Keeping safety in mind is so important, whether we are doing science activities or normal daily life at home. Here are some safety tips for being prepared for first aid and organizing your home for emergency situations. I like this quote: “Safety is a continuing journey, not a final destination.”
Part I in this series, Thinking Safety, is an overview of science safety rules, supplies, and resources. Safety should be on our minds not only while doing science activities, but cooking, cleaning, crafting, gardening, car maintenance, and many other areas of home life also require safety precautions, personal protective equipment, and thought.
Safety note: Be sure to explain safety precautions to children. Protection should be used for eyes, ears, skin, clothing, and fumes. Disclaimer: All information provided on this site is for entertainment and education purposes only. Using any information from thecasabouquet.com is at your own risk.
First aid kit
First aid supplies in a portable kit are handy for science experiments and around the home and car. The American National Standards Institute (ANSI) has issued minimum requirements for first aid kits and supplies. These include compress, bandages, antibiotic ointment, gauze, medical gloves (nitrile are best), antiseptic, burn treatment, and first aid guide.
A good start is an all purpose first aid kit in a portable box. When leading activities for a group, such as camp, I have added bottles of ibuprofen and acetaminophen and a tube of triple antibiotic ointment. You may also add a box of “fun” adhesive bandages — a superhero always helps the pain! Bandages can cause skin reactions for some, so sensitive skin bandages would also be a good addition.
My kit gets carried in a reusable shopping bag. The bag also has bug spray, sunscreen, and hand sanitizer. For safety glasses, alcohol wipes (60% or more alcohol) should be used to thoroughly clean between each wearing. See “4 tips for summer camp management” for parent permission forms to alert parents about your first aid supplies.
Home safety tips
I wish that homes came with built in safety equipment. An important item for the kitchen and workshop is a fire extinguisher. Get one that is multipurpose, and make sure to regularly practice its operation.
A school science laboratory has to comply with OSHA regulations for the storage of chemicals and easy access to Material Safety Data Sheets (MSDS). In a lab, you have acid/corrosives cabinets and flammables cabinets. Also, all chemicals are stored on labeled shelves by category. Household chemicals have MSDS and should be stored safely. I wish our homes came with safety storage!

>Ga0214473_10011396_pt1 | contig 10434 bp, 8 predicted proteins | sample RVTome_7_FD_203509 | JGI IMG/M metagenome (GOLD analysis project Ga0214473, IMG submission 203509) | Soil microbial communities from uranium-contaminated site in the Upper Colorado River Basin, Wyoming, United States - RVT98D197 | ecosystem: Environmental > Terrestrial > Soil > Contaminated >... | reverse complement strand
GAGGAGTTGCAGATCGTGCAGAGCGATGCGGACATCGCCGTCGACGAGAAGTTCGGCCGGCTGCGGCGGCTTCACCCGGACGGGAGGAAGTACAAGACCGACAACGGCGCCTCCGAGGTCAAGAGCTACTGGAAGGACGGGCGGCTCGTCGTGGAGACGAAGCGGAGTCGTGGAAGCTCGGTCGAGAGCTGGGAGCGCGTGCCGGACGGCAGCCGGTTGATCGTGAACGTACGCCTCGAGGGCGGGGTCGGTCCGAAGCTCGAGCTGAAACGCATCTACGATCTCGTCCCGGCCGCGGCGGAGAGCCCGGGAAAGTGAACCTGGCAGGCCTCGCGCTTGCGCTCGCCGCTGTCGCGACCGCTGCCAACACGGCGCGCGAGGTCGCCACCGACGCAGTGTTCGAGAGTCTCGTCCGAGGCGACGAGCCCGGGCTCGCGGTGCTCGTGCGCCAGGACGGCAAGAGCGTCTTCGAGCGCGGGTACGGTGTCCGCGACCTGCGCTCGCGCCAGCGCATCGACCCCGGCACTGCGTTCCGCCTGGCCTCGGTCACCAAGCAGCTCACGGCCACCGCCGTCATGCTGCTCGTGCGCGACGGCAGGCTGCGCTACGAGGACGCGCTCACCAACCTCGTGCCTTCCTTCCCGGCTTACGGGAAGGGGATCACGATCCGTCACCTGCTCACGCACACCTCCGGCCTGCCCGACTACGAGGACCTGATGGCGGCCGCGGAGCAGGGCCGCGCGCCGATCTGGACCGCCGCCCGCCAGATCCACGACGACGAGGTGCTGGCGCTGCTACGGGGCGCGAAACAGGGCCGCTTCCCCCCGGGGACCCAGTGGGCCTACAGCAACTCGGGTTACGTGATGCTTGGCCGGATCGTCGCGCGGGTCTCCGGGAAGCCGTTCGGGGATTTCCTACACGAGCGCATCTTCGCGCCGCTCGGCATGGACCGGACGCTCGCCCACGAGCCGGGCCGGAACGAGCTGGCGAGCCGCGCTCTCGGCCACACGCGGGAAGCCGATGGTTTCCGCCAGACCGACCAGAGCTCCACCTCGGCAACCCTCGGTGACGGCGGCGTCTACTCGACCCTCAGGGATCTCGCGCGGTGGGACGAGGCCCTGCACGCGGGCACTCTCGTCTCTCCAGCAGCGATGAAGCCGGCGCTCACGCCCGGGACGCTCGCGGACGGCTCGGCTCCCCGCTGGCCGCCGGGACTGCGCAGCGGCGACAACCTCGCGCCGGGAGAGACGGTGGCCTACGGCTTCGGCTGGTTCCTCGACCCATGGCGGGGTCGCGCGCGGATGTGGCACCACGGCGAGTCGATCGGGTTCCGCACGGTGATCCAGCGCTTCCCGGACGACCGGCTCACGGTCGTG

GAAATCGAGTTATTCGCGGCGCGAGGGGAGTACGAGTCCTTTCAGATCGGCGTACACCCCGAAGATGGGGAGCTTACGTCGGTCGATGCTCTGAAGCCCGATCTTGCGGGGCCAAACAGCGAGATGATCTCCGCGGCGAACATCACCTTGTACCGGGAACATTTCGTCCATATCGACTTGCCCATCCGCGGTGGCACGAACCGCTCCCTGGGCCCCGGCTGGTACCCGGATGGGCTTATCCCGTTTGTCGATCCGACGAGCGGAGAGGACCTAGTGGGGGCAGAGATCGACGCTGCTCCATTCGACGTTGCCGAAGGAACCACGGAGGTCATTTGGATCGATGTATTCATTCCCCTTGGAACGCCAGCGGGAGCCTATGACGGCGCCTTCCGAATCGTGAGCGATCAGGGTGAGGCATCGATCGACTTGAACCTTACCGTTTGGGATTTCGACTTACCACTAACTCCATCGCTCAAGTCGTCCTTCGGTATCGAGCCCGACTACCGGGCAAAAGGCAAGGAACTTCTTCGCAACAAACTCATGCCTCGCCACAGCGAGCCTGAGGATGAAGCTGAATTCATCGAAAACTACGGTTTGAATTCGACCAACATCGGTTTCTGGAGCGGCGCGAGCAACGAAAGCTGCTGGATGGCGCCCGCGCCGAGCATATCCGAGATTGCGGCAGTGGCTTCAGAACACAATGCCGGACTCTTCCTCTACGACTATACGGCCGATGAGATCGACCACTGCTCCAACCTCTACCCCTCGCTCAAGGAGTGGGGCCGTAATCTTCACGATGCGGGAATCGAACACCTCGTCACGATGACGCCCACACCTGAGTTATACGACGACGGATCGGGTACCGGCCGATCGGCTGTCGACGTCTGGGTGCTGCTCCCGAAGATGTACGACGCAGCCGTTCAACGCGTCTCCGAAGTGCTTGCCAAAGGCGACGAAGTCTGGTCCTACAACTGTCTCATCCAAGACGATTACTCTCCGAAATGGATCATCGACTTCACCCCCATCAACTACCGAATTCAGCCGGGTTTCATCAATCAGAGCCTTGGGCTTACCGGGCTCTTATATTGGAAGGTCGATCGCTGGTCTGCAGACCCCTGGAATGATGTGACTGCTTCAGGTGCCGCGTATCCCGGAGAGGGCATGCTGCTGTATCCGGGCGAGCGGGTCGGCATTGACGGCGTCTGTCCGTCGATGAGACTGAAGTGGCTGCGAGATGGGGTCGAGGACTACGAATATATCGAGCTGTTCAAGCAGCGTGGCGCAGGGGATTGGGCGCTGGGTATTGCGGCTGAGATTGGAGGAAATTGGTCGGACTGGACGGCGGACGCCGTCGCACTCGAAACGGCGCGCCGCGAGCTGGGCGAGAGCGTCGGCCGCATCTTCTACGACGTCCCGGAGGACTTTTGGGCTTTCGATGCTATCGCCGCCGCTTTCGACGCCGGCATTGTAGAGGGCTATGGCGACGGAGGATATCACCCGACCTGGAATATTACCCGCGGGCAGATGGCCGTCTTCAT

Use the Household Products Database (http://householdproducts.nlm.nih.gov/index.htm) to look up one of your favorite cleaning products and read the information. These sheets will tell you how the product should be stored, first aid, how to dispose, and warnings for handling (such as, don’t mix ammonia with bleach!). We were able to get a used cabinet to set up in our garage. At least we can keep paint, pesticides, antifreeze, and fertilizers in a safer place. Make sure you take an inventory of your garage, under sink, pantry, and laundry room and make sure all your chemicals are stored safely, labeled, and out of reach of children.
Along with a first aid kit and jumper cables, you may want to add more emergency preparedness items to your car. One of my favorites to give as a gift is a car escape tool. There are several on the market and they include a light, a way to break a window, and a way to cut the seatbelt. Once you have the tool, give some thought to where to store it in the car so you can get at it in an emergency.
Take some time to think about these safety tips and what needs to be practiced with your family. Be a safety hero and make safety cool for you and yours!
Resource Links for safety tips
- Emergency preparedness series from A Bowl Full of Lemons. Toni also has an e-book for sale that includes all her great advice and a printables kit for preparing your family.
- “What should you keep in the car?” from the National Safety Council
- First-aid kit checklist from Baby Center
- First-aid kit checklist printable from Organized Home
- “Ten safety tips that can save your life” from Forbes magazine
- Household Products Database from US Department of Health and Human Services
- General Lab Safety resources from Flinn Scientific. Be sure to check out the Student Safety Contract.
- Great first aid kit resources for any situation from MFASCO Health & Safety
I had the privilege a few years ago to be on the design team for the Friday Institute for Educational Innovation at NC State University. I had to do research and talk to experts about designing a lab that was safe for children and adults. I’ve been a believer ever since. The experience has inspired me to analyze safety in all areas for education activities and home. Safety counts!
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